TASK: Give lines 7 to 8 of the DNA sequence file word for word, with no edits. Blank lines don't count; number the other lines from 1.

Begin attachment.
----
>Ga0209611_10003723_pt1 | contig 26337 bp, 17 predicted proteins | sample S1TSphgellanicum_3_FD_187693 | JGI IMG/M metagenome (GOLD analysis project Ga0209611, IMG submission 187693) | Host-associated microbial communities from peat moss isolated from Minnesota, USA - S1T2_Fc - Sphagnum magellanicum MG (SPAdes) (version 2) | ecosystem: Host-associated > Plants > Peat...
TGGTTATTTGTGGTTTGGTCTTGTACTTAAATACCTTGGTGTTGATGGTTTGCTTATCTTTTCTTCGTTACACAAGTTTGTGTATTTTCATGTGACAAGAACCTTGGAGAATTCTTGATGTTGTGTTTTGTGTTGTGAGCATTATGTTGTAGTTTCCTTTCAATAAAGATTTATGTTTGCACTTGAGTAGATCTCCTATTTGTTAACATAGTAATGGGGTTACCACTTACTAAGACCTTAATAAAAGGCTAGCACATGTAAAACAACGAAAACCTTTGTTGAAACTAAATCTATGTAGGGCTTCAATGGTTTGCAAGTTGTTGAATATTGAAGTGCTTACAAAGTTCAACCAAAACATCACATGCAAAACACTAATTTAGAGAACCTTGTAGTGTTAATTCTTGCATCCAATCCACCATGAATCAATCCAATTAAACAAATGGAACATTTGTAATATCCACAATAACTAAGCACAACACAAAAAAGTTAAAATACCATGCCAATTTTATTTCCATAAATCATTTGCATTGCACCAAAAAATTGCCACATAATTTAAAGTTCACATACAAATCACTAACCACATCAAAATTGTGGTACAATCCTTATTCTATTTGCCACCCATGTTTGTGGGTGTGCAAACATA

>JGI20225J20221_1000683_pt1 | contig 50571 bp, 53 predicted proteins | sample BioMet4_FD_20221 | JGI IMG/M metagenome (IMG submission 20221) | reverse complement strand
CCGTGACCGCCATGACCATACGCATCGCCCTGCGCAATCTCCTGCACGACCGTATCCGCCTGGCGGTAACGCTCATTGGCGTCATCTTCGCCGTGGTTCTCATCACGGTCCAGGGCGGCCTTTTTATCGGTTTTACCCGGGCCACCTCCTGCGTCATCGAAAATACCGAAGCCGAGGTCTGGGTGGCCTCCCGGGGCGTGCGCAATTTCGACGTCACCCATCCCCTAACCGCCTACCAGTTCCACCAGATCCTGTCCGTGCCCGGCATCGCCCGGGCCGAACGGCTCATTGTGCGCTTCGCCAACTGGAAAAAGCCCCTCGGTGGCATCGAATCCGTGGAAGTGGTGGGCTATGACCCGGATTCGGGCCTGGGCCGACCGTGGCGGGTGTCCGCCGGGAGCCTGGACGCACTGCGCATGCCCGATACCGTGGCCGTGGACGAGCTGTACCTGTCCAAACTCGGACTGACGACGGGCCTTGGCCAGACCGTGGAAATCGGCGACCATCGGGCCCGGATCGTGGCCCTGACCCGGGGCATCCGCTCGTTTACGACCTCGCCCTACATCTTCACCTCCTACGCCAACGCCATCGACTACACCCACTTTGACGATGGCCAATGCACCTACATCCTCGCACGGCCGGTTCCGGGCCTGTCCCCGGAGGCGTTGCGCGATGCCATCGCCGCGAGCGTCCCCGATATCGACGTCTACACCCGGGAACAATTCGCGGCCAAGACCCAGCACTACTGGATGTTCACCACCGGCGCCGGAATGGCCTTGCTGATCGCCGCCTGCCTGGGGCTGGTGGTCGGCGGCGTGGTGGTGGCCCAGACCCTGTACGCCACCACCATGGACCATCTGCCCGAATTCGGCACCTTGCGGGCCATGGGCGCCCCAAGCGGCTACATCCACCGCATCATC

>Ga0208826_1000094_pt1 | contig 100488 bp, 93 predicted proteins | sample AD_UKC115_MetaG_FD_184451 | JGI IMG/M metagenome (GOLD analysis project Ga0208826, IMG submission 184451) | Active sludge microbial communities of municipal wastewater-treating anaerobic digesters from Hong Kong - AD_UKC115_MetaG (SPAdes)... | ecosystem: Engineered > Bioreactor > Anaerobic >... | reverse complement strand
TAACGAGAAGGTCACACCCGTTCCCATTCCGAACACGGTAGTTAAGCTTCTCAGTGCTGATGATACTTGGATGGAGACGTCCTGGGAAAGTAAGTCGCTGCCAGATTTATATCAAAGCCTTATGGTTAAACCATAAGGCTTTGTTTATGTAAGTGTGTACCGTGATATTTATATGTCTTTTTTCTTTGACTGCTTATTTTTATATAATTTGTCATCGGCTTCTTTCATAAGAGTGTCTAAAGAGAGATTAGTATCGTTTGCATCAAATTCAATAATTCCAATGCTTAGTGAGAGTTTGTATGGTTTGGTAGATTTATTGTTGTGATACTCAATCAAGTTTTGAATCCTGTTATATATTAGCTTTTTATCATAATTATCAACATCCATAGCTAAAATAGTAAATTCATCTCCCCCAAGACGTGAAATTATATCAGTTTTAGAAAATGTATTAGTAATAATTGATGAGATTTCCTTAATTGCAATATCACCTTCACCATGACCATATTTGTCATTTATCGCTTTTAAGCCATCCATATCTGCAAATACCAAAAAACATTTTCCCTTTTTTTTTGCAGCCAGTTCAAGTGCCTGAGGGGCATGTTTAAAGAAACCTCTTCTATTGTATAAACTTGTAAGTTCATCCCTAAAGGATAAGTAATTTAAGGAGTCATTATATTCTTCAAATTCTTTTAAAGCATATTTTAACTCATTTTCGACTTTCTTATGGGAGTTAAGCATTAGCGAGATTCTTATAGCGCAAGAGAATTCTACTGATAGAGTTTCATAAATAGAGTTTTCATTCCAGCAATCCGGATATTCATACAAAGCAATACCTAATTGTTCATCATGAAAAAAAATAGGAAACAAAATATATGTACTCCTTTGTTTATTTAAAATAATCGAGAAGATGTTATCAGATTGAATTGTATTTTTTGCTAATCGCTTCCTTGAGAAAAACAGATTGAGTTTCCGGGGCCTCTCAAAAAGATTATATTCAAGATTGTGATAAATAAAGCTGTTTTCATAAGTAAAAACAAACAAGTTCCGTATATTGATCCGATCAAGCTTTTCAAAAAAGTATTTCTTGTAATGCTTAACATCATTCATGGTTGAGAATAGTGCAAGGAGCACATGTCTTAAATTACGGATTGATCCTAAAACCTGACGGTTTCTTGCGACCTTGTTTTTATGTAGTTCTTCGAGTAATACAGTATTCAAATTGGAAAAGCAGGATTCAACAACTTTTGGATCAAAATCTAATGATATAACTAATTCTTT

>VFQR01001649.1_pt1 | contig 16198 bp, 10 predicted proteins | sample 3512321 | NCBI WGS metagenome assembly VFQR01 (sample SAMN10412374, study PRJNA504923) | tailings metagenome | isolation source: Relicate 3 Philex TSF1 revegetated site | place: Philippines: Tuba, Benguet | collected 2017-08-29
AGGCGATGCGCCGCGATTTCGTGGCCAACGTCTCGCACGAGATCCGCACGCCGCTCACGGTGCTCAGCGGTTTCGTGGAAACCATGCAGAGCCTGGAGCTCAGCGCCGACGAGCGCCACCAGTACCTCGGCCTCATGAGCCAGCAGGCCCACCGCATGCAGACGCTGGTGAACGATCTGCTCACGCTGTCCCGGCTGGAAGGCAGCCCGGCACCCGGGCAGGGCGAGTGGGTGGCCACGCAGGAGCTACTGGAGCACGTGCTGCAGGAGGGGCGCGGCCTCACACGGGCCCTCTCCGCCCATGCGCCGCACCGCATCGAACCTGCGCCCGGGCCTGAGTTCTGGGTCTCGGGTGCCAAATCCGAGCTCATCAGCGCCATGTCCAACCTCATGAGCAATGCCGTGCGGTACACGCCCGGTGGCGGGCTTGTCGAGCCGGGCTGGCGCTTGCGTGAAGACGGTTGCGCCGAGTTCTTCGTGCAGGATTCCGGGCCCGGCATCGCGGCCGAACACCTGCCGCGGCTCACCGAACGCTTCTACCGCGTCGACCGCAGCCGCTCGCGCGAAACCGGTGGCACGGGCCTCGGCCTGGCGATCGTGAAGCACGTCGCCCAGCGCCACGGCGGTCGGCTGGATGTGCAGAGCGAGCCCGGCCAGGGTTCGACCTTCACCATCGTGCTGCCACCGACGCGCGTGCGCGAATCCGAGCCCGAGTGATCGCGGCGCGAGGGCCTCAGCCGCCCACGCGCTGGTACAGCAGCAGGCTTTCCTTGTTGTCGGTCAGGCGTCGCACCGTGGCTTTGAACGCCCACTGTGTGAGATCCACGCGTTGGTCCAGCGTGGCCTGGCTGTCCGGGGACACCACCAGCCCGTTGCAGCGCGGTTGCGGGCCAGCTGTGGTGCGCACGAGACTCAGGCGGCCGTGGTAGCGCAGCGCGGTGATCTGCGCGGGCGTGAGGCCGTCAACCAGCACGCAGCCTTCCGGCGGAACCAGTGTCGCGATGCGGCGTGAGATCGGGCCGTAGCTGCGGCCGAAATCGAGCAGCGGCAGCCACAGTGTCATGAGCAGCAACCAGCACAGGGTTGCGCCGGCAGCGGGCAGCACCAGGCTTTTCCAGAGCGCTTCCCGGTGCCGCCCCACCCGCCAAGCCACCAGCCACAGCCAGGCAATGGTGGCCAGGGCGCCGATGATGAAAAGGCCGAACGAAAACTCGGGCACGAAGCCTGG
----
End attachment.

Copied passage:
>VFQR01001649.1_pt1 | contig 16198 bp, 10 predicted proteins | sample 3512321 | NCBI WGS metagenome assembly VFQR01 (sample SAMN10412374, study PRJNA504923) | tailings metagenome | isolation source: Relicate 3 Philex TSF1 revegetated site | place: Philippines: Tuba, Benguet | collected 2017-08-29
AGGCGATGCGCCGCGATTTCGTGGCCAACGTCTCGCACGAGATCCGCACGCCGCTCACGGTGCTCAGCGGTTTCGTGGAAACCATGCAGAGCCTGGAGCTCAGCGCCGACGAGCGCCACCAGTACCTCGGCCTCATGAGCCAGCAGGCCCACCGCATGCAGACGCTGGTGAACGATCTGCTCACGCTGTCCCGGCTGGAAGGCAGCCCGGCACCCGGGCAGGGCGAGTGGGTGGCCACGCAGGAGCTACTGGAGCACGTGCTGCAGGAGGGGCGCGGCCTCACACGGGCCCTCTCCGCCCATGCGCCGCACCGCATCGAACCTGCGCCCGGGCCTGAGTTCTGGGTCTCGGGTGCCAAATCCGAGCTCATCAGCGCCATGTCCAACCTCATGAGCAATGCCGTGCGGTACACGCCCGGTGGCGGGCTTGTCGAGCCGGGCTGGCGCTTGCGTGAAGACGGTTGCGCCGAGTTCTTCGTGCAGGATTCCGGGCCCGGCATCGCGGCCGAACACCTGCCGCGGCTCACCGAACGCTTCTACCGCGTCGACCGCAGCCGCTCGCGCGAAACCGGTGGCACGGGCCTCGGCCTGGCGATCGTGAAGCACGTCGCCCAGCGCCACGGCGGTCGGCTGGATGTGCAGAGCGAGCCCGGCCAGGGTTCGACCTTCACCATCGTGCTGCCACCGACGCGCGTGCGCGAATCCGAGCCCGAGTGATCGCGGCGCGAGGGCCTCAGCCGCCCACGCGCTGGTACAGCAGCAGGCTTTCCTTGTTGTCGGTCAGGCGTCGCACCGTGGCTTTGAACGCCCACTGTGTGAGATCCACGCGTTGGTCCAGCGTGGCCTGGCTGTCCGGGGACACCACCAGCCCGTTGCAGCGCGGTTGCGGGCCAGCTGTGGTGCGCACGAGACTCAGGCGGCCGTGGTAGCGCAGCGCGGTGATCTGCGCGGGCGTGAGGCCGTCAACCAGCACGCAGCCTTCCGGCGGAACCAGTGTCGCGATGCGGCGTGAGATCGGGCCGTAGCTGCGGCCGAAATCGAGCAGCGGCAGCCACAGTGTCATGAGCAGCAACCAGCACAGGGTTGCGCCGGCAGCGGGCAGCACCAGGCTTTTCCAGAGCGCTTCCCGGTGCCGCCCCACCCGCCAAGCCACCAGCCACAGCCAGGCAATGGTGGCCAGGGCGCCGATGATGAAAAGGCCGAACGAAAACTCGGGCACGAAGCCTGG